- The Washington Times - Friday, July 6, 2001

If the conventional wisdom of media bias is true, then no one should have been happier with Sen. James M. Jeffords' recent defection from the Republican Party than the press.
Instead, Capitol Hill reporters found themselves nearly bowled over by a land-grab by Democratic leaders — now controlling the Senate because of Mr. Jeffords' move — hungry for more office space.
"We would never think of doing something that dumb," said one House Republican press secretary.
In question is whether two offices, one used by magazine reporters another by photographers, will be taken over by the secretary of the Senate. The offices sit across the hall from the Senate chamber's third-floor viewing galleries.
The secretary of the Senate's offices are being moved to give more room to Senate Majority Leader Tom Daschle, South Dakota Democrat, and to create a new meeting room off the Senate floor for all senators.
Senate Rules Committee Chairman Christopher J. Dodd, Connecticut Democrat, announced a week ago that the Periodical Press Gallery and the Photographers Gallery — as the two offices are formally named — would be cleared of reporters and photographers within 48 hours, but a storm of protest prompted him to back off.
Instead, he will meet with representatives from all the press galleries on Tuesday to decide whether periodical reporters and photographers must be absorbed by the broadcast and daily press galleries.
This would not be the first time Democrats have given reporters short shrift.
In 1969, House Speaker John McCormack, Massachusetts Democrat, unpleased with the coverage he was receiving, summarily tossed magazine reporters from their office off the House chamber. The staff for the Periodical Press Gallery stayed on the rolls, but it was six months before a new office on a back corridor was found for the reporters.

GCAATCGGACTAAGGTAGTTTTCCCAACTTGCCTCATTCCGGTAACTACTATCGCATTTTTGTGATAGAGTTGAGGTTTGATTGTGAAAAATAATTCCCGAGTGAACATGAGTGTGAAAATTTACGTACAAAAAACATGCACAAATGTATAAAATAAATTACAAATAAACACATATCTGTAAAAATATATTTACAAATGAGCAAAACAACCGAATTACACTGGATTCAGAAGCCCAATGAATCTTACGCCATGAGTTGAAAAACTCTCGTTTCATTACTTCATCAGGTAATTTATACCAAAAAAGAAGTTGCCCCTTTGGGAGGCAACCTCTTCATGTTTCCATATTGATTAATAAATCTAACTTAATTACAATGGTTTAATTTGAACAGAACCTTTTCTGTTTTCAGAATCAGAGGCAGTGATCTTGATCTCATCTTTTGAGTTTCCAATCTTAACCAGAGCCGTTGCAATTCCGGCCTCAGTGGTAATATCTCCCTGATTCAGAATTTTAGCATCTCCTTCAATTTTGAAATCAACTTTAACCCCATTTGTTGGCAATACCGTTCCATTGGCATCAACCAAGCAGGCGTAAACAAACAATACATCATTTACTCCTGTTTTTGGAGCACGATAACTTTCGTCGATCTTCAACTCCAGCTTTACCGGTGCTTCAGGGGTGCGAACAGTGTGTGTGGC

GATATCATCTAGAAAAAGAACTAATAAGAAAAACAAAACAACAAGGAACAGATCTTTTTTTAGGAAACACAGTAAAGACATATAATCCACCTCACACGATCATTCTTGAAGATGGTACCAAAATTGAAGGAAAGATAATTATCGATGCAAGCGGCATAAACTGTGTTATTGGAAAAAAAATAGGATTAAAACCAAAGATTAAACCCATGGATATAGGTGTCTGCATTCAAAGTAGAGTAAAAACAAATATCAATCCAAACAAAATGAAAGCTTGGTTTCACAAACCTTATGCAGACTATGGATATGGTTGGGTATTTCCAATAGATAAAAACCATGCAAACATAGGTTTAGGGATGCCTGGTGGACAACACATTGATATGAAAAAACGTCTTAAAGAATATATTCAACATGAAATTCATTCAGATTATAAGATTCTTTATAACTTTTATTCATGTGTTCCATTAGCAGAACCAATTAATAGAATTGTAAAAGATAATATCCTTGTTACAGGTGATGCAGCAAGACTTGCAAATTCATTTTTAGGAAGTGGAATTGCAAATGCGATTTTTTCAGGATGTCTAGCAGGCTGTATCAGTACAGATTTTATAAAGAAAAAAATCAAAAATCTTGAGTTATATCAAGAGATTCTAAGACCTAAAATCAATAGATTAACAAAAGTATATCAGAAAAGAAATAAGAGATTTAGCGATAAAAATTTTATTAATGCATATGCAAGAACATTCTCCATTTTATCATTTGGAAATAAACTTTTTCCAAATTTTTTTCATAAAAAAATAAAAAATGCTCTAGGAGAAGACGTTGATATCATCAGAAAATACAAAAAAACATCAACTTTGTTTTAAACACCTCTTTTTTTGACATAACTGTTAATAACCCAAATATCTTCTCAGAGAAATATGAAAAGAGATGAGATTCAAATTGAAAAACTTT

Republicans appear to have gone out of their way to help reporters over the years, say some observers.
"It's as if Democrats take the press for granted and Republicans are constantly seeking to curry favor," said one long-time Senate employee.
It was then-Senate Majority Leader Howard Baker, Tennessee Republican, who in 1986 moved radio and television reporters from their relatively cramped quarters into their current location.
And in 1995 and 1996, the media's relationship with House Speaker Newt Gingrich, Georgia Republican, was often adversarial. Even so, Mr. Gingrich often had Georgia-grown peanuts for reporters to eat while staking out meetings in his office. And during one particularly grueling day of budget negotiations, Mr. Gingrich bought pizza for the crowd that had amassed outside his suite of rooms.
More recently, then-Senate Majority Whip Don Nickles, Oklahoma Republican, twice sent pizzas to reporters covering Senate deliberations. Senate Republican Conference Chairman Rick Santorum, Pennsylvania Republican, sent cases of Bethlehem, Pa.-produced Peeps, and Mike and Ike's candy for dessert.
The Republican press secretary said going the extra mile with reporters is always a good idea. A good deed can convince a dubious reporter that you do not have ill intent, the press secretary said. And at the very least, it can be satisfying to know that you have been unfailingly polite to someone who has been less kind, the press secretary said.
A Democratic press secretary said Republicans may be going out of their way to dispel the media's distrust for conservatives. But, the press secretary said, there is no real proof of Democrats sabotaging the media.
The Democrat noted that a number of Democratic press secretaries had been actively trying to help reporters in the galleries since Mr. Dodd's announcement.
"You have given me three examples from the past [30 years]. I don't think that suggests a trend," the Democrat said.

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